Weed can’t help them cope.

But you can.

Roswell’s kids are hurting.

Being a pre-teen or teenager is hard enough. But many of today’s kids are really struggling. The U.S. Department of Health and Human Services estimates that 1 in 5 teens has a mental health disorder, and about one third show symptoms of depression.

A recent study shows that kids in Chaves County are feeling sadness, hopelessness and anxiety at much higher rates than kids were ten years ago. Reports of suicidal thoughts, self-harm and suicide attempts have also increased significantly.

Some kids are turning to cannabis to numb the pain. But it’s actually making things worse.

What weed really does to kids.

Marijuana has serious negative effects, especially when used by people under the age of 25, when their brains are still developing.

Weed can make anxiety disorders among adolescents worse. Kids who use weed regularly are 7 times more likely to develop depression.
Marijuana affects the brain’s hippocampus, causing short-term memory loss. It also makes it difficult to learn and solve problems.
Smoking weed releases toxins and cancer-causing chemicals into the lungs. Vaping is even more damaging.
Weed depletes serotonin in the brain, a chemical that makes you feel happy. Over time, regular users need more marijuana just to feel normal again.
Marijuana is addictive. 17% of teens who use cannabis regularly become dependent.
Today’s marijuana has at least triple the amount of THC than it did in 1995. Concentrated forms (edibles, dabs, shatter) can have as high as 90% THC content. The number of calls to poison control for marijuana exposure has greatly increased over the last few years.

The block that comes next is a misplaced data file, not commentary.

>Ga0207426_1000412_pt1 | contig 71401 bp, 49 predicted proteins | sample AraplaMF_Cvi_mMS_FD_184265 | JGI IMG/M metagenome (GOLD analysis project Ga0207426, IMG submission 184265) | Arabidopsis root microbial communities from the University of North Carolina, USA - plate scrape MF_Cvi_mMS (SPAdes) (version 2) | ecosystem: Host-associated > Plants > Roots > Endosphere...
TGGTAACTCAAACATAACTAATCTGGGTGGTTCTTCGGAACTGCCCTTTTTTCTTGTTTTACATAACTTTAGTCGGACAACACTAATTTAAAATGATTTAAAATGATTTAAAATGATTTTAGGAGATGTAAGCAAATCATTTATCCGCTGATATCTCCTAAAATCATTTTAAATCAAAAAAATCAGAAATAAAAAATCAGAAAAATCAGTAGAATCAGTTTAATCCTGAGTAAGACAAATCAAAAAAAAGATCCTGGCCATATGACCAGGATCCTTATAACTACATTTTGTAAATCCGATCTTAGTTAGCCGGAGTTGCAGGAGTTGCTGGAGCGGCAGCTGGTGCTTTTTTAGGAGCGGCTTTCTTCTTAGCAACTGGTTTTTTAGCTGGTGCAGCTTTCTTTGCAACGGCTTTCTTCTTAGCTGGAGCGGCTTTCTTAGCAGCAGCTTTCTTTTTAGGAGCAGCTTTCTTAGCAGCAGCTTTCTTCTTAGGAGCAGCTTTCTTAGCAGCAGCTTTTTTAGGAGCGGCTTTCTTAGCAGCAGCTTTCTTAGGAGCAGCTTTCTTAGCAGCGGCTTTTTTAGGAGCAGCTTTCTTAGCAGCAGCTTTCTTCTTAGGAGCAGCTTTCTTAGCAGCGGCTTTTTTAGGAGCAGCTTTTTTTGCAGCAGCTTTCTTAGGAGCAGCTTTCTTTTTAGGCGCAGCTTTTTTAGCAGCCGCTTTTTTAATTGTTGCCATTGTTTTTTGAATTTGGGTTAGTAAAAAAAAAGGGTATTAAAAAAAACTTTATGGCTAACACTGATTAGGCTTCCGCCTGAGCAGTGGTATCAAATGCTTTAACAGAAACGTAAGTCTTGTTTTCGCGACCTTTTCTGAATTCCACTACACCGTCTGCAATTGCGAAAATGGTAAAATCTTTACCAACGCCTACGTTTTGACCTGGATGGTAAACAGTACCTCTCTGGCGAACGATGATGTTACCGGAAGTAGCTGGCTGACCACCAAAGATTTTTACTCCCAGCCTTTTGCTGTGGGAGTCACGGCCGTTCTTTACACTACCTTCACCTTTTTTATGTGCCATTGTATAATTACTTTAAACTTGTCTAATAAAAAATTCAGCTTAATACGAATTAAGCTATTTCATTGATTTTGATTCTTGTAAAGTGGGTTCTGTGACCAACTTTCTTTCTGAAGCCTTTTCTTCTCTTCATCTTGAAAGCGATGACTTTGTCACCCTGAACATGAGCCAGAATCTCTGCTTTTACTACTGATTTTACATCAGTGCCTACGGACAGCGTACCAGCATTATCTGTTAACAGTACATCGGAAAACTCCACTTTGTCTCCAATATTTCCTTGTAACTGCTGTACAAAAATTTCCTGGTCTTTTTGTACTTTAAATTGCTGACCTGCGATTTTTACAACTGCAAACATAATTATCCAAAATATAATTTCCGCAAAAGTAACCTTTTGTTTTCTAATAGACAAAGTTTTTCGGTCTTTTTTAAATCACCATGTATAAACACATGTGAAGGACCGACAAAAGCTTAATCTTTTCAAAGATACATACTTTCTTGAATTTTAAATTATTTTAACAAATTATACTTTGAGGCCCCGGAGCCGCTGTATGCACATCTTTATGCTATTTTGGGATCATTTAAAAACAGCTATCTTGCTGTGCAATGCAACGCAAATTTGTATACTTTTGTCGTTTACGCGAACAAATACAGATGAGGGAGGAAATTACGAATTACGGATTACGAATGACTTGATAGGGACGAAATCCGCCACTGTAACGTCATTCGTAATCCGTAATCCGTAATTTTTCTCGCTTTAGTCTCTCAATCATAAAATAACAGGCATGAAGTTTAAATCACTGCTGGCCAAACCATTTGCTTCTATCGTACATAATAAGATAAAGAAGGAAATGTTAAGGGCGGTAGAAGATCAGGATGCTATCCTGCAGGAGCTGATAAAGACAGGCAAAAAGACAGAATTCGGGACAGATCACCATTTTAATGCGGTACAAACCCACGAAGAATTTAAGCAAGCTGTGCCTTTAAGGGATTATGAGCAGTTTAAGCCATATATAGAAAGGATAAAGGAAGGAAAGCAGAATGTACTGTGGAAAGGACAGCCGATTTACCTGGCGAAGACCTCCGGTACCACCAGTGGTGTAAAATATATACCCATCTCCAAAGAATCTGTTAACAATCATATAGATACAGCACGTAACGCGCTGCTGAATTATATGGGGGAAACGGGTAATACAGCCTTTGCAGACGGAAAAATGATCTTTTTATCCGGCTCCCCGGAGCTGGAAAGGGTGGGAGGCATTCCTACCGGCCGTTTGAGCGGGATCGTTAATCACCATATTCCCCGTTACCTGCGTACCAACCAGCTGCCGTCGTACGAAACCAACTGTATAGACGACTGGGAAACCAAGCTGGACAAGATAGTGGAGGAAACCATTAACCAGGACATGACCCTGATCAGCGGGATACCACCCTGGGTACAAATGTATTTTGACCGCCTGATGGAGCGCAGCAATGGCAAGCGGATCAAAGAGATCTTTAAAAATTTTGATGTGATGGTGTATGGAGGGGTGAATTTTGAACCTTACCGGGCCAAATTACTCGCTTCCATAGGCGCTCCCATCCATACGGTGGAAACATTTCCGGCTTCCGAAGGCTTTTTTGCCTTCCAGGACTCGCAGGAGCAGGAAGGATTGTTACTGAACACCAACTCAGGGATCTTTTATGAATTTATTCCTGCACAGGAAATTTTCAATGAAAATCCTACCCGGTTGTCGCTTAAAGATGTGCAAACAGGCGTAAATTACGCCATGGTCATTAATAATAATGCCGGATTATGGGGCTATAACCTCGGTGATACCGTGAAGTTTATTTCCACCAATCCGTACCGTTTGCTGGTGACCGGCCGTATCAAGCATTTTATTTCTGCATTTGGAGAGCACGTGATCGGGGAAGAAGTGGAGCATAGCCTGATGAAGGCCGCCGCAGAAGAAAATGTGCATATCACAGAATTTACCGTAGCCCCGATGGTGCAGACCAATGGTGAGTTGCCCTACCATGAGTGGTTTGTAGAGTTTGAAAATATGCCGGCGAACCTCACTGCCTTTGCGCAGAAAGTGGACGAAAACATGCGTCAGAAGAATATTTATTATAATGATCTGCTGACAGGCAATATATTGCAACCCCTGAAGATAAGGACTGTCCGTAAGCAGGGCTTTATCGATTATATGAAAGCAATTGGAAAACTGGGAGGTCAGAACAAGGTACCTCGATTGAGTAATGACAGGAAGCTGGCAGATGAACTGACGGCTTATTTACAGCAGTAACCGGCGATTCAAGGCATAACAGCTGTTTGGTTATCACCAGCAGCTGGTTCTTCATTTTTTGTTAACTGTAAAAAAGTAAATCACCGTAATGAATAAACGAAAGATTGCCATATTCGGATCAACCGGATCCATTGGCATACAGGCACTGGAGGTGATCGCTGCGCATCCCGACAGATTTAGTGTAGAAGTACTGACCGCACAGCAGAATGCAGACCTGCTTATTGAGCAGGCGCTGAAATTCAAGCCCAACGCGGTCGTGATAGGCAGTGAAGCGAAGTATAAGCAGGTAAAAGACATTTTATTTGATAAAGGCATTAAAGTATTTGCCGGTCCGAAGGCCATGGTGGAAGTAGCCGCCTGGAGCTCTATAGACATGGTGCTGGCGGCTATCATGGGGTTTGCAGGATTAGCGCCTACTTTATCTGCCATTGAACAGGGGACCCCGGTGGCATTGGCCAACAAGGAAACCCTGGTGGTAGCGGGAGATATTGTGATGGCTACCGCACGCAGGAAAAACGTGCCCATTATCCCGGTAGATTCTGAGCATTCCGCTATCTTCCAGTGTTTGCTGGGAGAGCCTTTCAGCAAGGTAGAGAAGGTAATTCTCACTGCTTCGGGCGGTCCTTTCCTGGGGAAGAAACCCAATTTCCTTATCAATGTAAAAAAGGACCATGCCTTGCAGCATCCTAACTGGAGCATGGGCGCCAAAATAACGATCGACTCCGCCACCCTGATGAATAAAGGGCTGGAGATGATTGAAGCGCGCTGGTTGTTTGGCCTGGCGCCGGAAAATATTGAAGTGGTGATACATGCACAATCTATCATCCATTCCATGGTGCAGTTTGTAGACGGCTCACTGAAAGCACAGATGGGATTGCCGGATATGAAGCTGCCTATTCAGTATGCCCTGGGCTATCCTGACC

A little of your time can make a huge difference.

Kids need the care and support of an adult figure in their lives. Without that, children are much more likely to use marijuana. By being there for them, you can help them handle their stress and feelings of hopelessness.

Talk to your kid about the dangers of weed and vaping. You don’t have to know exactly the right words (although here are some tips).

Spend meaningful time together. Do an activity they enjoy, like shooting hoops, playing a game or going to a movie together.

Just listen. Sometimes all a kid needs is to talk and be heard.

Show you care. Send a thoughtful text, pack them a lunch, or ask them about their day or if they need help with their homework.

Healthy Coping Skills

The chemicals in marijuana temporarily increase “feel good” chemicals in the brain. But there are healthier and lasting ways to help kids manage stress and anxiety.


The Pain Killers

  • Using essential oils
  • Watching a funny movie
  • Eating dark chocolate
  • Exercising


The Reward Chemical

  • Completing a task
  • Performing self-care activities
  • Striving toward a goal
  • Eating healthy food


The Love Chemical

  • Playing with a dog/cat
  • Playing with a baby
  • Hugging a loved one
  • Giving/receiving a compliment


The Mood Stabilizer

  • Improving social behavior
  • Meditating
  • Running
  • Walking through nature
  • Getting sun exposure

Other coping activities you can encourage your kid to try:

  • Physical activity, such as sports, yoga, dancing, a bike ride or even just squeezing a stress ball
  • Relaxation techniques like deep breathing, counting backwards from 100 or listening to calming music
  • Creative outlets including painting, playing an instrument or journaling
  • Spending time with friends and family playing a game or talking
  • Shifting mindset, like practicing gratitude or thinking of a happy memory

Learn more coping strategies here

Services Available

There are community resources available that can help kids struggling with substance use, depression, or mental and emotional issues. La Casa Community Behavioral Health is a sliding-fee clinic serving the communities of Chaves County.

  • Individual, family, couples, and group mental health and substance use disorder therapy
  • Access to medication management services for eligible clients
  • Accepts Medicaid, Medicare and private insurances
  • Offers a sliding-scale fee based on family size and income for those who are uninsured